The bad, it is built to a price point. The band is nothing to write home about, but it is functional. The case is a mix of “brushed and polished” which saves manufacturing costs as the “brushed” is clearly just what was left after the machining process was done on that part. But you can remove and add links to your hearts content to size the bracelet to your wrist, although if you transition to a NATO strap you may notice the case area normally hidden by the stock watch band is only roughly finished. The crystal is “flame fusion” which is a simply a name brand for mineral glass. If you want sapphire, you have to step up to Invicta’s “Sea Base” line of watches which has different branding (a much more stylized diver helmet) but still the same NH35A movement.
In low light the illum on the hands is usable, the illum on the dial face is mostly not usable. If you were underwater, simply putting the watch in front of your dive light for a few seconds would “charge it up” enough to be usable. But in the 50 dollar price range, there aren’t any really great alternatives.
And finally, there are two types of people who buy Invicta watches. People who buy them to use them as a watch, and people who buy them to modify. The watch modding community has been doing some really nice cosmetic changes to Invicta, Tauchmeister, and Seiko watches for quite some time now, and while it’s not the same thing as getting a truly nice high end Swiss watch, it is a way for people to get something more unique without spending the cash on a high end Swiss timepiece. A 500 dollar Steinhart is an homage watch to a Rolex, but it is a real swiss movement watch made in Europe, and I could buy ten Invicta Pro Divers for the same cost.
As a total disclosure, this is the second Invicta Pro Diver watch I’ve owned. The first was a gift from my wife, with a Japanese quartz movement with chronograph complications. She paid 60 dollars, from Costco I believe. That watch lasted every bit as long on my wrist as the G-Shock it replaced, and now sits in my drawer waiting a new battery and a replacement crystal. But I took that watch to war, and it came back.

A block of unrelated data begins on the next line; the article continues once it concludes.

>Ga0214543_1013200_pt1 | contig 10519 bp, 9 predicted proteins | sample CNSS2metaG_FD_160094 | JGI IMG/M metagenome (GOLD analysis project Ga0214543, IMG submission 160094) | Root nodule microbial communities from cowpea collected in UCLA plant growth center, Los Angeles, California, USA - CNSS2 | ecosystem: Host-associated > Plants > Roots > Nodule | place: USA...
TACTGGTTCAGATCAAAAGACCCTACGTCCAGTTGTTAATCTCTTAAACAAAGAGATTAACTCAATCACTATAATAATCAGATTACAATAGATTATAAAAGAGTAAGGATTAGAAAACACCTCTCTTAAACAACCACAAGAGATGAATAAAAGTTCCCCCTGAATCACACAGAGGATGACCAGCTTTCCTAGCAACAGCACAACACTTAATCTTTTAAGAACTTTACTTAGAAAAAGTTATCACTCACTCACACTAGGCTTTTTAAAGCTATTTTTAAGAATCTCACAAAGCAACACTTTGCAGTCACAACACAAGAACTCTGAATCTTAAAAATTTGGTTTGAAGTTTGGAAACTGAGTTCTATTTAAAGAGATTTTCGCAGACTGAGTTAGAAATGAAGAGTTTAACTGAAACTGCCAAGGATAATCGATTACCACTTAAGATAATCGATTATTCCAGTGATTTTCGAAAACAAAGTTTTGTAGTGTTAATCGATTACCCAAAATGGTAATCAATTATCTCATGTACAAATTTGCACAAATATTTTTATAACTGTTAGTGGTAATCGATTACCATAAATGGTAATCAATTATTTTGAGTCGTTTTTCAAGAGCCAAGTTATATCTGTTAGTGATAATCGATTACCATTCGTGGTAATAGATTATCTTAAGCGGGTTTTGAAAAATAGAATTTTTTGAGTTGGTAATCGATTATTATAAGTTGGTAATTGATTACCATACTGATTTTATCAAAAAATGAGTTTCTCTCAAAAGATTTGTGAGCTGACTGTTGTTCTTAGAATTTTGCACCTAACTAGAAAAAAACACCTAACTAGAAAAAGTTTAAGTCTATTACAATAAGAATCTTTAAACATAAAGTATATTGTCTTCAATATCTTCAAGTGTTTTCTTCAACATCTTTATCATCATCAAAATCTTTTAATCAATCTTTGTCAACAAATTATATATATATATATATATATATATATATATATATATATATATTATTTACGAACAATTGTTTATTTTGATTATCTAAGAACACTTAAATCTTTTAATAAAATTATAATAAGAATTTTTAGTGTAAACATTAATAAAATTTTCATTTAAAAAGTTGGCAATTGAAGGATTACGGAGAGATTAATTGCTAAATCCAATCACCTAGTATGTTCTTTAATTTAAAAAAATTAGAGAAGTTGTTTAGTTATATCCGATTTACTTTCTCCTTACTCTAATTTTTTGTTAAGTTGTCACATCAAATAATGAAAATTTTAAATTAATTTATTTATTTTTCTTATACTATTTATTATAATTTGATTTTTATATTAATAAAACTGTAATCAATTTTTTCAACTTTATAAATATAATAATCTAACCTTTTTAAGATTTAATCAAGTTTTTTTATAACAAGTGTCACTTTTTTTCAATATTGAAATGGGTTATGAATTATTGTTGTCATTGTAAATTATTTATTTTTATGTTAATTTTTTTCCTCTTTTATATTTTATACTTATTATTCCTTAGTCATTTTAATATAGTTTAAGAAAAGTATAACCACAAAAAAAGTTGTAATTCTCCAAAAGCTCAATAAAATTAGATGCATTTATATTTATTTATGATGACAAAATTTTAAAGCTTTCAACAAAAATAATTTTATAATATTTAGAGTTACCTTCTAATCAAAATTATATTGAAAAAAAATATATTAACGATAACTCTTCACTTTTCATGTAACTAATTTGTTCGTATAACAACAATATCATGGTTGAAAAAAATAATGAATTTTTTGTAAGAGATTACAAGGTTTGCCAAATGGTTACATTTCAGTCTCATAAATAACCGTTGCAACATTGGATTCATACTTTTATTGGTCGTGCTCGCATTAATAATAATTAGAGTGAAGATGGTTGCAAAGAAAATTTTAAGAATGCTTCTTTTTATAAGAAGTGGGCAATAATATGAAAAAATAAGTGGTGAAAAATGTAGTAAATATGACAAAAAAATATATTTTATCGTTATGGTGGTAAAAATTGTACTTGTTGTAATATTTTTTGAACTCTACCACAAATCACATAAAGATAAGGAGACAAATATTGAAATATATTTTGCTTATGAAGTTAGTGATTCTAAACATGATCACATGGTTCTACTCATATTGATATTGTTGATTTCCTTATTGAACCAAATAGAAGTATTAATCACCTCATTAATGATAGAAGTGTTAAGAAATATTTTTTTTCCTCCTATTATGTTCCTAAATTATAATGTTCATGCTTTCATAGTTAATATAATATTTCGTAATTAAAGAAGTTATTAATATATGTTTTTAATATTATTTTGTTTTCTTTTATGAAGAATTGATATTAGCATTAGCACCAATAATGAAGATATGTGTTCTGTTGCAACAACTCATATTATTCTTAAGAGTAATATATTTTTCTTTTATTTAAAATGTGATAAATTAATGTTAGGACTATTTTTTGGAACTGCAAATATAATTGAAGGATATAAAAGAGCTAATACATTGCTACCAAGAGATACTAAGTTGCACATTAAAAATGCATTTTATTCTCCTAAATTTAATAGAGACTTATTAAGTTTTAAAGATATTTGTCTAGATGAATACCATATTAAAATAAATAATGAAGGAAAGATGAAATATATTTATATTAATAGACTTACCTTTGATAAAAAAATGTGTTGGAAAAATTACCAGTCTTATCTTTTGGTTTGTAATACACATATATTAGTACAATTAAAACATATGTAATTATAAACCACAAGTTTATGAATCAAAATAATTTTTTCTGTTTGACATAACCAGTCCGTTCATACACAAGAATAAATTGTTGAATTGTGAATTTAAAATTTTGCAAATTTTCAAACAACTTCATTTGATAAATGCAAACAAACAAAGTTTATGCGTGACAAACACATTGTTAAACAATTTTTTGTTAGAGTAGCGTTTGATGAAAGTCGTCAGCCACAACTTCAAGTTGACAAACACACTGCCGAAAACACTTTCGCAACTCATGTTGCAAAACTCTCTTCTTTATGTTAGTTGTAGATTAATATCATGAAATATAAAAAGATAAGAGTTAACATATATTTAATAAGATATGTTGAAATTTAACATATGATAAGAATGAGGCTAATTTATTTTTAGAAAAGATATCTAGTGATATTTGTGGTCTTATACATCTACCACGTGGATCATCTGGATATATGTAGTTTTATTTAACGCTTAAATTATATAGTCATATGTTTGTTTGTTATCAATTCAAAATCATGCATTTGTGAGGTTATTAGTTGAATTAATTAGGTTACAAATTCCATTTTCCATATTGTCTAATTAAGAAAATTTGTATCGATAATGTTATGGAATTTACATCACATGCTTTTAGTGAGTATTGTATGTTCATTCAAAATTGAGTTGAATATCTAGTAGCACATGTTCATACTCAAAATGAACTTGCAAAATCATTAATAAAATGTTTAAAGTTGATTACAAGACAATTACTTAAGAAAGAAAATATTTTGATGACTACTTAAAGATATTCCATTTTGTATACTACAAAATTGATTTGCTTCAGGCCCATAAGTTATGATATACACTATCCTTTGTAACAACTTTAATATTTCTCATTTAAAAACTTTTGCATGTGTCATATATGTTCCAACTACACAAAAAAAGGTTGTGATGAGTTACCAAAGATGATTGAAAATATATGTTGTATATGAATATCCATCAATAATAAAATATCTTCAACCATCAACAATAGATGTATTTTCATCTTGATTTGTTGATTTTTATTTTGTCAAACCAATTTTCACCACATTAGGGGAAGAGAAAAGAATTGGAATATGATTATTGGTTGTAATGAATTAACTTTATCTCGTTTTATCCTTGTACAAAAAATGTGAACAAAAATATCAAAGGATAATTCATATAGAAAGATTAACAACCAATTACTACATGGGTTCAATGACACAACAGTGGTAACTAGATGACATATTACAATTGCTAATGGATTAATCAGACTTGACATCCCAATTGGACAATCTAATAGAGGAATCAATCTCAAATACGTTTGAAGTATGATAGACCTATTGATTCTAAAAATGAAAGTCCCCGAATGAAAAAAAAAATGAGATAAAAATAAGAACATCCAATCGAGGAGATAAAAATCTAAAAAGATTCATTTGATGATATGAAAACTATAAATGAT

Up until now, I’ve firmly been in the camp of “watch wearers” rather than “watch modifiers.” But with the price of an Invicta being so affordable, I understand why the watch modder community. If there were one thing I would change stylistically about this watch it would be the bezel, as I prefer a bezel that sits higher than the crystal, and eventually this crystal will have to be replaced by a sapphire crystal because I’m hard on watches.
Bottom line, if you don’t mind watch snobs being snobby towards your watch, it’s a great buy at 50 bucks. Use it, tinker with it, drive on. If not on sale or you want something more distinctive, look for an Invicta Sea Base (for sapphire crystal) or Grand Diver for something that doesn’t look like yet another Rolex homage. And please know that Invicta does make some horrendously ugly watches too, some absolutely hideous monstrosities.
If you want something more precise than an automatic movement, but without the hassle of battery changes, solar powered quartz dive watches start just over the price range of a Pro Diver and go up from there. From a Citizen Eco Drive diver all the way up to 500 dollar not marketed in America atomic timed Casio solar powered dive watches.
But, I like wearing an automatic watch for the exact same reasons I like shaving with a Gillette adjustable slim DE razor. It isn’t the better shave, it’s that I’m more connected to shaving. An automatic watch isn’t more precise on time, it’s that I’m more connected to setting the time on my watch, ensuring that I’m on time. Although if I do to back to war again, odds are dang good it’ll be a quartz watch on my wrist.
Comments are open for your thoughts on time.
More information on the SII NH35A movement: https://wanderingthroughthenight.wordpress.com/2017/05/27/a-deeper-look-at-the-sii-nh35a-watch-movement/